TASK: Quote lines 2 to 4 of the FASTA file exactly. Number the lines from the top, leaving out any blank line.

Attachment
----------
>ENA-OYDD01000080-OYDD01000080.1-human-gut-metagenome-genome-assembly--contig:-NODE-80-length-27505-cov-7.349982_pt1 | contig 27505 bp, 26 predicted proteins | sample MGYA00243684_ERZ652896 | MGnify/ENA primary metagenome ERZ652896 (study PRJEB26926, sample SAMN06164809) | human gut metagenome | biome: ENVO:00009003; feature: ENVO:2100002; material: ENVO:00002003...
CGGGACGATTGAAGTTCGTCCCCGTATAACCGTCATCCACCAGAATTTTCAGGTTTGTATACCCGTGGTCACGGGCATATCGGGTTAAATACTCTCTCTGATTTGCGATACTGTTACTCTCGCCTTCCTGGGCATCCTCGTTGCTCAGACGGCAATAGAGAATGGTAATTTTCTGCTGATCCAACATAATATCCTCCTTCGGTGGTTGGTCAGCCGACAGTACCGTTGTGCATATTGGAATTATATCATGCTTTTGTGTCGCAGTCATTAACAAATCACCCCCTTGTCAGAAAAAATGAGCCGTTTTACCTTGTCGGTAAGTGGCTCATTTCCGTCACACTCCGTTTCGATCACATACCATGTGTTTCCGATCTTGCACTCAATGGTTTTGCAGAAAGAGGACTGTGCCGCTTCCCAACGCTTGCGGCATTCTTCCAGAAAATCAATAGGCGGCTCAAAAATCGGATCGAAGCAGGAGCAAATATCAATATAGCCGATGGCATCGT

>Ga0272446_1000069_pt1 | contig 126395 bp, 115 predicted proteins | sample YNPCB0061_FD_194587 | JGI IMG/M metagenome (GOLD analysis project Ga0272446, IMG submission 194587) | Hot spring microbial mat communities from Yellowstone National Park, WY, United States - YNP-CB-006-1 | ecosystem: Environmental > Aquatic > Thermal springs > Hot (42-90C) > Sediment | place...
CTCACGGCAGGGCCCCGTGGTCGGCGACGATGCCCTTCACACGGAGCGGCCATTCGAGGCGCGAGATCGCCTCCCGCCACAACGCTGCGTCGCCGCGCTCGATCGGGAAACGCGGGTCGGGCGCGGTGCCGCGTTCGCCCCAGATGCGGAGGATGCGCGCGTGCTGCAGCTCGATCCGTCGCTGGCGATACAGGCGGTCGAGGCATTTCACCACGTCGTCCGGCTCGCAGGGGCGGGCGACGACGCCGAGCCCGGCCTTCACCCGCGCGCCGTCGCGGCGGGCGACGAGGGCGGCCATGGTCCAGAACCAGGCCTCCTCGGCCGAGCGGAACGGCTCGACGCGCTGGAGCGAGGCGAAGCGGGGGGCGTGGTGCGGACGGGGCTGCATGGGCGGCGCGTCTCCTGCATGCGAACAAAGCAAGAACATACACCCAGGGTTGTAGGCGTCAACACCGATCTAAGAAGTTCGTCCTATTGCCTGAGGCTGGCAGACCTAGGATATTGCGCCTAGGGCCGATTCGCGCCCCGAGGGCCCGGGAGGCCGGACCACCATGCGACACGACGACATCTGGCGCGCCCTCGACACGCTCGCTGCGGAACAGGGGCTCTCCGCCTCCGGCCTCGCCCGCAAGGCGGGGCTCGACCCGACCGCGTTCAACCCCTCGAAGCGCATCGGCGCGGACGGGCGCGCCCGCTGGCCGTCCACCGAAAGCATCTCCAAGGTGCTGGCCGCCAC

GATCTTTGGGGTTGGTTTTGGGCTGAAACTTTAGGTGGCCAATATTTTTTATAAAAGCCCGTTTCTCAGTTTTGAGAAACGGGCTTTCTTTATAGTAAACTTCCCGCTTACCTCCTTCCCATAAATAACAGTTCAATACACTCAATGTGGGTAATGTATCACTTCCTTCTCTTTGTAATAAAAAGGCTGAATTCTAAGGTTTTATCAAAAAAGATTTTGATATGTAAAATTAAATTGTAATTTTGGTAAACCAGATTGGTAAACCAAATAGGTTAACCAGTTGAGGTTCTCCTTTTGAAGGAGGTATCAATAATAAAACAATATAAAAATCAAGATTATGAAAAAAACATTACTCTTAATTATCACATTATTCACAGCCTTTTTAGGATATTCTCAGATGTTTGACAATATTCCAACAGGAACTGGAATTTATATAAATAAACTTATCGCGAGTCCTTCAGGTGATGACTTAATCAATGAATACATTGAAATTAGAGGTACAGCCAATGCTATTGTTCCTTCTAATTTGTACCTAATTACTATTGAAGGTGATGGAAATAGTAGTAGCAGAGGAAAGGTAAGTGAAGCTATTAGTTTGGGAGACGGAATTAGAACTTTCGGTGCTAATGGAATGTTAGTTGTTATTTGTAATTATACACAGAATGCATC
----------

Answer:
CGGGACGATTGAAGTTCGTCCCCGTATAACCGTCATCCACCAGAATTTTCAGGTTTGTATACCCGTGGTCACGGGCATATCGGGTTAAATACTCTCTCTGATTTGCGATACTGTTACTCTCGCCTTCCTGGGCATCCTCGTTGCTCAGACGGCAATAGAGAATGGTAATTTTCTGCTGATCCAACATAATATCCTCCTTCGGTGGTTGGTCAGCCGACAGTACCGTTGTGCATATTGGAATTATATCATGCTTTTGTGTCGCAGTCATTAACAAATCACCCCCTTGTCAGAAAAAATGAGCCGTTTTACCTTGTCGGTAAGTGGCTCATTTCCGTCACACTCCGTTTCGATCACATACCATGTGTTTCCGATCTTGCACTCAATGGTTTTGCAGAAAGAGGACTGTGCCGCTTCCCAACGCTTGCGGCATTCTTCCAGAAAATCAATAGGCGGCTCAAAAATCGGATCGAAGCAGGAGCAAATATCAATATAGCCGATGGCATCGT

>Ga0272446_1000069_pt1 | contig 126395 bp, 115 predicted proteins | sample YNPCB0061_FD_194587 | JGI IMG/M metagenome (GOLD analysis project Ga0272446, IMG submission 194587) | Hot spring microbial mat communities from Yellowstone National Park, WY, United States - YNP-CB-006-1 | ecosystem: Environmental > Aquatic > Thermal springs > Hot (42-90C) > Sediment | place...
CTCACGGCAGGGCCCCGTGGTCGGCGACGATGCCCTTCACACGGAGCGGCCATTCGAGGCGCGAGATCGCCTCCCGCCACAACGCTGCGTCGCCGCGCTCGATCGGGAAACGCGGGTCGGGCGCGGTGCCGCGTTCGCCCCAGATGCGGAGGATGCGCGCGTGCTGCAGCTCGATCCGTCGCTGGCGATACAGGCGGTCGAGGCATTTCACCACGTCGTCCGGCTCGCAGGGGCGGGCGACGACGCCGAGCCCGGCCTTCACCCGCGCGCCGTCGCGGCGGGCGACGAGGGCGGCCATGGTCCAGAACCAGGCCTCCTCGGCCGAGCGGAACGGCTCGACGCGCTGGAGCGAGGCGAAGCGGGGGGCGTGGTGCGGACGGGGCTGCATGGGCGGCGCGTCTCCTGCATGCGAACAAAGCAAGAACATACACCCAGGGTTGTAGGCGTCAACACCGATCTAAGAAGTTCGTCCTATTGCCTGAGGCTGGCAGACCTAGGATATTGCGCCTAGGGCCGATTCGCGCCCCGAGGGCCCGGGAGGCCGGACCACCATGCGACACGACGACATCTGGCGCGCCCTCGACACGCTCGCTGCGGAACAGGGGCTCTCCGCCTCCGGCCTCGCCCGCAAGGCGGGGCTCGACCCGACCGCGTTCAACCCCTCGAAGCGCATCGGCGCGGACGGGCGCGCCCGCTGGCCGTCCACCGAAAGCATCTCCAAGGTGCTGGCCGCCAC